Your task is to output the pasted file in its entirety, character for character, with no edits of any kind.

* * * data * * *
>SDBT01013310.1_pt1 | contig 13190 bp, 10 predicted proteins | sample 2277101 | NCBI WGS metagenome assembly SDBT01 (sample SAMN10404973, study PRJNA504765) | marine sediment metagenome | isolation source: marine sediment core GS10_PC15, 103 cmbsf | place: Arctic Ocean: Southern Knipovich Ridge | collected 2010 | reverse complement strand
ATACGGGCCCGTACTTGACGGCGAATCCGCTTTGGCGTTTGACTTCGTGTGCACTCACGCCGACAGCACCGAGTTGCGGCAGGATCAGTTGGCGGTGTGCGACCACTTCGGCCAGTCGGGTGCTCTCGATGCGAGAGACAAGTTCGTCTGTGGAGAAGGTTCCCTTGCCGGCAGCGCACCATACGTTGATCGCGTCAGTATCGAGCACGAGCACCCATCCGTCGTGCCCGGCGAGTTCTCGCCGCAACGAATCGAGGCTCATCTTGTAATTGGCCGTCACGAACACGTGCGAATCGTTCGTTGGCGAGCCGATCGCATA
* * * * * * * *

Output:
>SDBT01013310.1_pt1 | contig 13190 bp, 10 predicted proteins | sample 2277101 | NCBI WGS metagenome assembly SDBT01 (sample SAMN10404973, study PRJNA504765) | marine sediment metagenome | isolation source: marine sediment core GS10_PC15, 103 cmbsf | place: Arctic Ocean: Southern Knipovich Ridge | collected 2010 | reverse complement strand
ATACGGGCCCGTACTTGACGGCGAATCCGCTTTGGCGTTTGACTTCGTGTGCACTCACGCCGACAGCACCGAGTTGCGGCAGGATCAGTTGGCGGTGTGCGACCACTTCGGCCAGTCGGGTGCTCTCGATGCGAGAGACAAGTTCGTCTGTGGAGAAGGTTCCCTTGCCGGCAGCGCACCATACGTTGATCGCGTCAGTATCGAGCACGAGCACCCATCCGTCGTGCCCGGCGAGTTCTCGCCGCAACGAATCGAGGCTCATCTTGTAATTGGCCGTCACGAACACGTGCGAATCGTTCGTTGGCGAGCCGATCGCATA